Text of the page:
Thursday, June 22, 2017

Designing a Traditional Bathroom

January 13, 2016 Guest Post

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With so many different types of bathroom décor being popularized over the last couple of decades, it can a little daunting deciding what theme best suits you and your house.

Designing a Traditional Bathroom

For those who’ve chosen a rustic, country house theme, a traditional bathroom comprising of all classic furniture, sanitary ware and décor can perfectly complement the warm, inviting décor adorned throughout your home.

To get a better idea of what a traditional washroom featured, and what era it came from, it’s a good idea to learn a little bit about the history of the bathroom, and how it has developed over the centuries.
Traditional Bathtubs
The bathtub has been around for millennia. The first bath on record dates from 3000 B.C, and the earliest surviving bathtub was created for the noblemen the Palace of Knossos in Create. Over the centuries public bathhouse became popular worldwide, but the single, traditional bathtub remained largely the same, except for addition of plumbing with hot and cold water. Jacob Delafon of Paris manufactured the first commercial bathtubs from the 1850’s to 1900’s, and his elegant design quickly became popular, and remains so to this day.
The Invention of The Shower
Despite what many people assume, the shower is far from a modern invention and dates back to a similar period as the bath. The ancient Greeks were known to have fully functional showers complete with plumbing supplied by the advanced aqueducts developed by their top masons. In 1767, Briton William Feetham developed the first mechanical shower, and it was this basic pump-action system that was repeatedly modified to become the shower we know today.

 

The History of the Toilet
As we all know, the toilet start life as nothing more than a hole in the floor, but surprisingly, it was rather early on in history that people began to build cleaner and more efficient models.

 

The first flush toilet was invented in 1596 by John Harrington, however it wasn’t until the 1850’s, when George Jennings took a patent out on the system, that it would become popular. John Crapper, often credited with the invention of the toilet, was not responsible for the creation of, but he was the first to pioneer the new system in the UK during the 1800’s.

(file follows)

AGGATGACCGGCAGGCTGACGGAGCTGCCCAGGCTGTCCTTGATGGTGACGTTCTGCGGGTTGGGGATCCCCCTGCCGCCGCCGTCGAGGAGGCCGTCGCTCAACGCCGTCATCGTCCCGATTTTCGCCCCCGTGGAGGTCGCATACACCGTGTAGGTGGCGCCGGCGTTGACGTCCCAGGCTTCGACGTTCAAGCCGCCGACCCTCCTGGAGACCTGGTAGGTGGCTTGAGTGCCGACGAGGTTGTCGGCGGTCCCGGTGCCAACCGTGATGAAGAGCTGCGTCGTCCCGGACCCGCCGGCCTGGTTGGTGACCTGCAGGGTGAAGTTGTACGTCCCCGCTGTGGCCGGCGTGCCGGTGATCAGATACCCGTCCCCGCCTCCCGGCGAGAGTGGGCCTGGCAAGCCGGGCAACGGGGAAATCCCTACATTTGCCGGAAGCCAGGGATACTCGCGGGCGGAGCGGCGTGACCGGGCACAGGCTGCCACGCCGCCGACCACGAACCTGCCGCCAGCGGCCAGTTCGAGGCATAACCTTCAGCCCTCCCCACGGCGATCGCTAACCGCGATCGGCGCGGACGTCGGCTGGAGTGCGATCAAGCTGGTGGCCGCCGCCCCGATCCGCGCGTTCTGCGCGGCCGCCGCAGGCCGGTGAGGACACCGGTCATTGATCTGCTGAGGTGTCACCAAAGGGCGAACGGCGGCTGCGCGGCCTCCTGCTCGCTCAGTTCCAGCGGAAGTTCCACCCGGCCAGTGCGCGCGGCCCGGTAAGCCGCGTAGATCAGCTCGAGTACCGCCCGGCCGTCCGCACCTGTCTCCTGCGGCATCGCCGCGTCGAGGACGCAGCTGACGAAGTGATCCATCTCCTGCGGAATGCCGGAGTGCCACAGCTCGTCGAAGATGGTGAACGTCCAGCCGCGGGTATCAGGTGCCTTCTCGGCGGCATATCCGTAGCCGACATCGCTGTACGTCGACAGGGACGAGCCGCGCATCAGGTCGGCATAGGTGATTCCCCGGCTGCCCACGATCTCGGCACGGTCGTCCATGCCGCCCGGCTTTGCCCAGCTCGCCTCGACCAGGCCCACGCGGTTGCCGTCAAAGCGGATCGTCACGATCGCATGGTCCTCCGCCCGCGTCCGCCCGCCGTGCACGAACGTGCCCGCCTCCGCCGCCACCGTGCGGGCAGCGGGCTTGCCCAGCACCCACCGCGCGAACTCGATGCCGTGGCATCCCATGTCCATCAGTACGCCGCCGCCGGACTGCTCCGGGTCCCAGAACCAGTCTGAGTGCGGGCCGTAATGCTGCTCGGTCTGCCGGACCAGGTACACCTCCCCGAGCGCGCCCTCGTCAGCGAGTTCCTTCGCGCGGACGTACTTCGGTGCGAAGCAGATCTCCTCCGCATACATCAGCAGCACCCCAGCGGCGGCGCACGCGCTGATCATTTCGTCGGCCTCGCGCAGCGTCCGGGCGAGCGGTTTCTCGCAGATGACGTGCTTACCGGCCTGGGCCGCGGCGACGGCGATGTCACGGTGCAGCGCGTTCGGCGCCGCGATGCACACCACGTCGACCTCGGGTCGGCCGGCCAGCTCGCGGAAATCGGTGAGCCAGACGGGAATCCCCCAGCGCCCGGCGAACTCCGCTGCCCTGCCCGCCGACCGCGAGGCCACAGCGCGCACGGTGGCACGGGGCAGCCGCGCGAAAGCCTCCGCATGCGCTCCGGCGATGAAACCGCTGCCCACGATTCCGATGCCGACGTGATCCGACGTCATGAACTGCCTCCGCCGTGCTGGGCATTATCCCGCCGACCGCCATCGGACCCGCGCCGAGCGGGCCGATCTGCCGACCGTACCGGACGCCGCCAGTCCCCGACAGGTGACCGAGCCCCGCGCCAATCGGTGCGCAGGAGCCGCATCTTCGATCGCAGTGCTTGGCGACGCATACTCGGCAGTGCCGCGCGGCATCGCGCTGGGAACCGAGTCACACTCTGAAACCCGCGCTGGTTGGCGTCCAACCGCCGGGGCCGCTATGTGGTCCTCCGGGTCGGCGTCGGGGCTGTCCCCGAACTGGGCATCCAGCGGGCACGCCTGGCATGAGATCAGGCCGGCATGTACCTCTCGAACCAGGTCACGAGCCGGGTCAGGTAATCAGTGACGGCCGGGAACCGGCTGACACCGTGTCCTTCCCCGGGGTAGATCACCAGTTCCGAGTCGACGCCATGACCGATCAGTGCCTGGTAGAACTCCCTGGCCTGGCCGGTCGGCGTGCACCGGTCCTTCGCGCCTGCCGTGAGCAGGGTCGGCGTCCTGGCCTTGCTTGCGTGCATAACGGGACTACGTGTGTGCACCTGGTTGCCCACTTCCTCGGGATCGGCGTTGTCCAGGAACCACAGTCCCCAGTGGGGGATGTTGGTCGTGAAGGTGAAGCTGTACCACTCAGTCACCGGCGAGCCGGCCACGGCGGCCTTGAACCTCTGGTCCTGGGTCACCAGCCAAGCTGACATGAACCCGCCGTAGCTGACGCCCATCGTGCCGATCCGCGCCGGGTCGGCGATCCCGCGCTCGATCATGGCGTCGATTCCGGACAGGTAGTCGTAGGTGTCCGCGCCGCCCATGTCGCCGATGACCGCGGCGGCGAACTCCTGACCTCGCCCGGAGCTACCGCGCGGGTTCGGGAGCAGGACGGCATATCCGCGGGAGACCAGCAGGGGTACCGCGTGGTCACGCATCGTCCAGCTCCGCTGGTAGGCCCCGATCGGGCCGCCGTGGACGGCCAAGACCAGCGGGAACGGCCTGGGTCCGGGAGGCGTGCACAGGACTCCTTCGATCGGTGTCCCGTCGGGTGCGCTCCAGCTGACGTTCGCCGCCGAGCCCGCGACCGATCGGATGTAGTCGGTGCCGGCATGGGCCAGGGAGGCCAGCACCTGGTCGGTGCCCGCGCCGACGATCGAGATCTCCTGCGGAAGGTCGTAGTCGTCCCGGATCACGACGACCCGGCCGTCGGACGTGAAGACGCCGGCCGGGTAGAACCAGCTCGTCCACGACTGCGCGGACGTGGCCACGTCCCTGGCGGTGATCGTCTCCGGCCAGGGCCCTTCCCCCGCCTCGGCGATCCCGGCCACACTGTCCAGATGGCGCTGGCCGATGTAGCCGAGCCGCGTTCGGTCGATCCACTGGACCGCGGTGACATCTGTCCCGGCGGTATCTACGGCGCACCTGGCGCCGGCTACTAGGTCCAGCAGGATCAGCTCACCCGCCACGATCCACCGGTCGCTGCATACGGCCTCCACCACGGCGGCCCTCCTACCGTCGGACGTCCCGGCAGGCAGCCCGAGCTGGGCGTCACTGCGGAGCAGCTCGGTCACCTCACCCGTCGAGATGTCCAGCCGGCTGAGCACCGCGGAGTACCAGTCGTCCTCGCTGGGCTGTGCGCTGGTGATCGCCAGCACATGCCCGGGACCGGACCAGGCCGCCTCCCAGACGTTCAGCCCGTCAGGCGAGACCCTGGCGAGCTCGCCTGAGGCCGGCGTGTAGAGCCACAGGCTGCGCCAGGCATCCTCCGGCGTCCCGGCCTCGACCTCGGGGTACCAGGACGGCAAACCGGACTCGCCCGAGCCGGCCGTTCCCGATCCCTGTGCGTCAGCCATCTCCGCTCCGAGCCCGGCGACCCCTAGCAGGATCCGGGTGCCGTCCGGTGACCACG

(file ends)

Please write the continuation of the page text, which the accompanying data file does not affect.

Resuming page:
Bathroom Vanity Units
Water containers have been commonplace in washrooms ever since one can remember, however the modern day sink is an item that wasn’t widespread until the 18th century, and even then these version were mostly dry sinks that didn’t feature plumbing. While the very plumbed sinks date back to the Roman times, most properties weren’t installed with them until the 1900’s.

 

The first sinks were simply made from bowls that sat on top of a table, this design gave way to the traditional pedestal sink, which is still popular to this day. Since these early versions of washbasin needed the user to manual fill and rinse with jug of water, it was only natural that carpenters would build wooden cabinets around the sink to store these jugs. This design became what now call bathroom vanity units, and is the basis for most modern high-end sinks.

 

Armed with a little knowledge on bathroom furniture has developed over the centuries, you’ll be able to better select classic pieces to give your washroom a truly authentic appeal. If you’d like to find out more about bathroom history and what it takes to remodel your washroom, check out this handy inforgraphic from Bathrooms and More Store.

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